And as much as I love me some epic dinobot action, they’re really not relevant to any of the story arcs in this movie. They’re just an attempt to up the ante in a franchise that can’t really get any more filled with things going boom. It’s unfortunate because, well, giant transforming dinosaurs are perhaps the one thing we haven’t seen before in these movies, and it’s a shame to waste them.

At the same time, Bay leaves out the smaller, transitional scenes that could glue those cool sequences together rather than cut the redundant action bits. It would take a few scant moments to show us the relative positions of characters and their travel routes to alleviate the feeling that everyone conveniently teleports to where they need to be, but then we wouldn’t have time for Optimus Prime riding a mechanical firebreathing T-Rex. At least not without officially crossing the three hour mark this movie sneaks under.

The action sequences drag on forever as a result, even more so than what I previously complained about in Man of Steel. Funnily enough, a truck riding a dinosaur to fight a small army of walking cars while being harassed by a spaceship trying to vacuum them all up still caused less devastation than the new Superman.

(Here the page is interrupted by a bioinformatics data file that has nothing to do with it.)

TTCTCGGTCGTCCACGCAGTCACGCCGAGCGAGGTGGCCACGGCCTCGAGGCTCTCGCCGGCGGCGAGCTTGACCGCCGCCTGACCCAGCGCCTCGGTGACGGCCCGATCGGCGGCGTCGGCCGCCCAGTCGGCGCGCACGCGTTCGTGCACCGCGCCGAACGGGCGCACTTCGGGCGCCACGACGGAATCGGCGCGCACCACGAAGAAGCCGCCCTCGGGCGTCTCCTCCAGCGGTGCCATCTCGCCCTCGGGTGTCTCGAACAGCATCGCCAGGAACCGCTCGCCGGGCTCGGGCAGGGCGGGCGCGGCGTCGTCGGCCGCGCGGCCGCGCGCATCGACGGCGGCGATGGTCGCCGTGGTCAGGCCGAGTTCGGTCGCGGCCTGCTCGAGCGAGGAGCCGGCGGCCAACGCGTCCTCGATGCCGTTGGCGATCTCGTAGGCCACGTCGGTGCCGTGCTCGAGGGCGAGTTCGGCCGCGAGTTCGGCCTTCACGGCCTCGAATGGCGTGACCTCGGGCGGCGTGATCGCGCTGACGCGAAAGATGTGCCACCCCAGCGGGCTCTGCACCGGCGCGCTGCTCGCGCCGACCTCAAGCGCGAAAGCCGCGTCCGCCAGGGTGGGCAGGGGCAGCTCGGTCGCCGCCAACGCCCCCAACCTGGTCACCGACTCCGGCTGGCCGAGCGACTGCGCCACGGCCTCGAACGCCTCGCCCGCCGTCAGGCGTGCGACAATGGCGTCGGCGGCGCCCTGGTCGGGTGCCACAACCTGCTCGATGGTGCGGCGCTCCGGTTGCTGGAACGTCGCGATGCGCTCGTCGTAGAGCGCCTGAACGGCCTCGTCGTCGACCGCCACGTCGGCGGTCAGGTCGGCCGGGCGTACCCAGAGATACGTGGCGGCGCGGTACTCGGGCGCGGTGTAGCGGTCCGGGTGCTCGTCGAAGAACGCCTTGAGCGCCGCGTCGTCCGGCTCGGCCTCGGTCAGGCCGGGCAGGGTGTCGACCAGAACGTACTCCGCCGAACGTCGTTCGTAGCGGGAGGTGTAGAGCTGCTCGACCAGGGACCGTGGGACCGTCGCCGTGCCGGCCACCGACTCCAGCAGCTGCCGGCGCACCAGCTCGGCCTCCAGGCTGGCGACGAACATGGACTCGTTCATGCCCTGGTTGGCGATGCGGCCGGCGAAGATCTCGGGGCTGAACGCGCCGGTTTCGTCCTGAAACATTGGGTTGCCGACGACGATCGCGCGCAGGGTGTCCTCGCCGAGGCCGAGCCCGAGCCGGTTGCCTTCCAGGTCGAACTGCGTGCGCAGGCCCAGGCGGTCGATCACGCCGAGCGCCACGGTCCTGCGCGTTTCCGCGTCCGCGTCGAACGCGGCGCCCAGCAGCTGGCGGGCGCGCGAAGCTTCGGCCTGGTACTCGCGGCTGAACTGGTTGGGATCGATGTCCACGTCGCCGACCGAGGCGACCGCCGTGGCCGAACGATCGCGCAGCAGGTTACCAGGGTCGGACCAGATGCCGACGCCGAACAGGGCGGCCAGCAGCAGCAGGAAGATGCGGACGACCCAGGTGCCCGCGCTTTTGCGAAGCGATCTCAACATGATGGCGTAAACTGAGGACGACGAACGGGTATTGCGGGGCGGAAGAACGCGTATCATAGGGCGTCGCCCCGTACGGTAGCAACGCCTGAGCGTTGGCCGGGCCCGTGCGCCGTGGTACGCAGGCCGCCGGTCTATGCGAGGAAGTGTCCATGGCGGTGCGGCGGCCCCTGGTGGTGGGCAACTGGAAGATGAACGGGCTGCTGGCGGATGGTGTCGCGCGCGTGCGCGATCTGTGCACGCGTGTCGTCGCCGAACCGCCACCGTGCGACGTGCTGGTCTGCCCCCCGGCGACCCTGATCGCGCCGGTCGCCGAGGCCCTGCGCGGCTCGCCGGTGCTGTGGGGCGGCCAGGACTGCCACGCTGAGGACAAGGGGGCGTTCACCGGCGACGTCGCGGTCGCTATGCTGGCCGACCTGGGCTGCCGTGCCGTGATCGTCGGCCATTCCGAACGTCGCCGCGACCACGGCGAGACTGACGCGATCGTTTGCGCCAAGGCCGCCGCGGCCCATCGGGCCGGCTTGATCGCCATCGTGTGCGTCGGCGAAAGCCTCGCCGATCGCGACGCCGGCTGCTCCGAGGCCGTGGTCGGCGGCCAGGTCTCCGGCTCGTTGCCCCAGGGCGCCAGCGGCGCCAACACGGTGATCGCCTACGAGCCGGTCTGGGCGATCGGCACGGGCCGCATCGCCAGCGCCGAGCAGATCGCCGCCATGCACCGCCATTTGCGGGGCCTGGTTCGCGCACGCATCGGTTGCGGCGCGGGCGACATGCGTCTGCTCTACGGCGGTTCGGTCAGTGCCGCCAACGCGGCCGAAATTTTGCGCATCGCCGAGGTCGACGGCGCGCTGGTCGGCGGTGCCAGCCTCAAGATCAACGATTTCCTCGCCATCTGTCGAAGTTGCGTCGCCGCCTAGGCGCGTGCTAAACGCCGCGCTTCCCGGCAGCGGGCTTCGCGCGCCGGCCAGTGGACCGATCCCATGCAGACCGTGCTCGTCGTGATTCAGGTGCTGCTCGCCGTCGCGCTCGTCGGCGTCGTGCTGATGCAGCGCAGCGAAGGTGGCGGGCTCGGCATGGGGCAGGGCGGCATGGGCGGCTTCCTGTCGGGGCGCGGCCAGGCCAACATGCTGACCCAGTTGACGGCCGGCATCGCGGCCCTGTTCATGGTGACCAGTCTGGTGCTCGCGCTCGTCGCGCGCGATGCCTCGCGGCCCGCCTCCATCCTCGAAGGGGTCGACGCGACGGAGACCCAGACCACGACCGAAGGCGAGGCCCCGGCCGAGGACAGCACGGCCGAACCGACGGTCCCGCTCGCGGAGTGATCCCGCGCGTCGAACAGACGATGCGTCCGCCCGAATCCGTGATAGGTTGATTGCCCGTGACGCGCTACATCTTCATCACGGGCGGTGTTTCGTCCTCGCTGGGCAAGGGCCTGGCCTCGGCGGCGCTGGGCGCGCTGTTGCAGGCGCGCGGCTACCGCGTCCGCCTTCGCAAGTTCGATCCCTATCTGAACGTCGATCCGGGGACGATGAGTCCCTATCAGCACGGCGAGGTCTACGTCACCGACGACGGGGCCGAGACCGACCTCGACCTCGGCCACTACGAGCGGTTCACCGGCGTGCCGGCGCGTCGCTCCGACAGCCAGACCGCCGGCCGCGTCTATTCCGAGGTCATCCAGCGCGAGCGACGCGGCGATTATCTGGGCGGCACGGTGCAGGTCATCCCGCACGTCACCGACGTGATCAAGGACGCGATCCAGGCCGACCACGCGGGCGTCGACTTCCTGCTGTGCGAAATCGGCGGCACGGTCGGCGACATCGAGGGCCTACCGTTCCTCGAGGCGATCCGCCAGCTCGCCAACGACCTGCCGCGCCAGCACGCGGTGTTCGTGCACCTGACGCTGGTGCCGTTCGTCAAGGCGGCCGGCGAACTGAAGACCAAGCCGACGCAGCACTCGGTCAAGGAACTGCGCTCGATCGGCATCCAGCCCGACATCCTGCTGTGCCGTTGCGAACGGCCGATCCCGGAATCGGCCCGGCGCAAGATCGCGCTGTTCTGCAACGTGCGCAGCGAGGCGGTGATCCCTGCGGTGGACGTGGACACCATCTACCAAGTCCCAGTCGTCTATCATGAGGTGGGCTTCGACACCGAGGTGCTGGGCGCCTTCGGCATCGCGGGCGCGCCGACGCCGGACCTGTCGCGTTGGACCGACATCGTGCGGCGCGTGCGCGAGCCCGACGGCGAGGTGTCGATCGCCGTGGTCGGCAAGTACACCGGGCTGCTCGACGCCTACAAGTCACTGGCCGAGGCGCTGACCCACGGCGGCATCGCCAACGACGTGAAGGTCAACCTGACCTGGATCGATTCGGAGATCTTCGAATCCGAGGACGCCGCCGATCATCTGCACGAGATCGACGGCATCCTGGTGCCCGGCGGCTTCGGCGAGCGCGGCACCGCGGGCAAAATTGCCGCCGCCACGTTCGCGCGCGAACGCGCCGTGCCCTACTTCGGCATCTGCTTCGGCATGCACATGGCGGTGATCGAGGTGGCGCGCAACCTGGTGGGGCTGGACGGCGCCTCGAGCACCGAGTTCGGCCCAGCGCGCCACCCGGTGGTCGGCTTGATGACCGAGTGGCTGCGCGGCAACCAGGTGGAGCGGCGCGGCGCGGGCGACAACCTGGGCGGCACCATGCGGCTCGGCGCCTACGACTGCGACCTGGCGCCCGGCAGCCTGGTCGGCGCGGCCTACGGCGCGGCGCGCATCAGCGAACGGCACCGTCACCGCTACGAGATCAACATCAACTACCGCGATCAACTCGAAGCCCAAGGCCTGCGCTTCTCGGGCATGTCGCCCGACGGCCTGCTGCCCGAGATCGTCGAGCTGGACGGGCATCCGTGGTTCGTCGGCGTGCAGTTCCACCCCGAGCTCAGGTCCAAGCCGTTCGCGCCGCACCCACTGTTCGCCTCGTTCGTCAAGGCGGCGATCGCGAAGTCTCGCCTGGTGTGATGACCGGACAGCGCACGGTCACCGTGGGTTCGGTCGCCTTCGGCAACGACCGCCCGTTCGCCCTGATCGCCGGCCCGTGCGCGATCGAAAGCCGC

There is one good thing about the movie being overlong, and that’s getting to hear Steve Jablonsky do his thing. He handles the score once again, and he’s pretty much the only guy who has done his job perfectly every time so far.

Despite the editing problems, Bay & Co. did learn some lessons from the prior movies. The transformers themselves are more starkly and solidly colored this time, and the use of shaky cam and hypercutting was lessened, although not eliminated. In any case, it’s much easier to tell which robots are fighting which, and they’re given considerably more personality this time around, not that it’s a high bar to clear.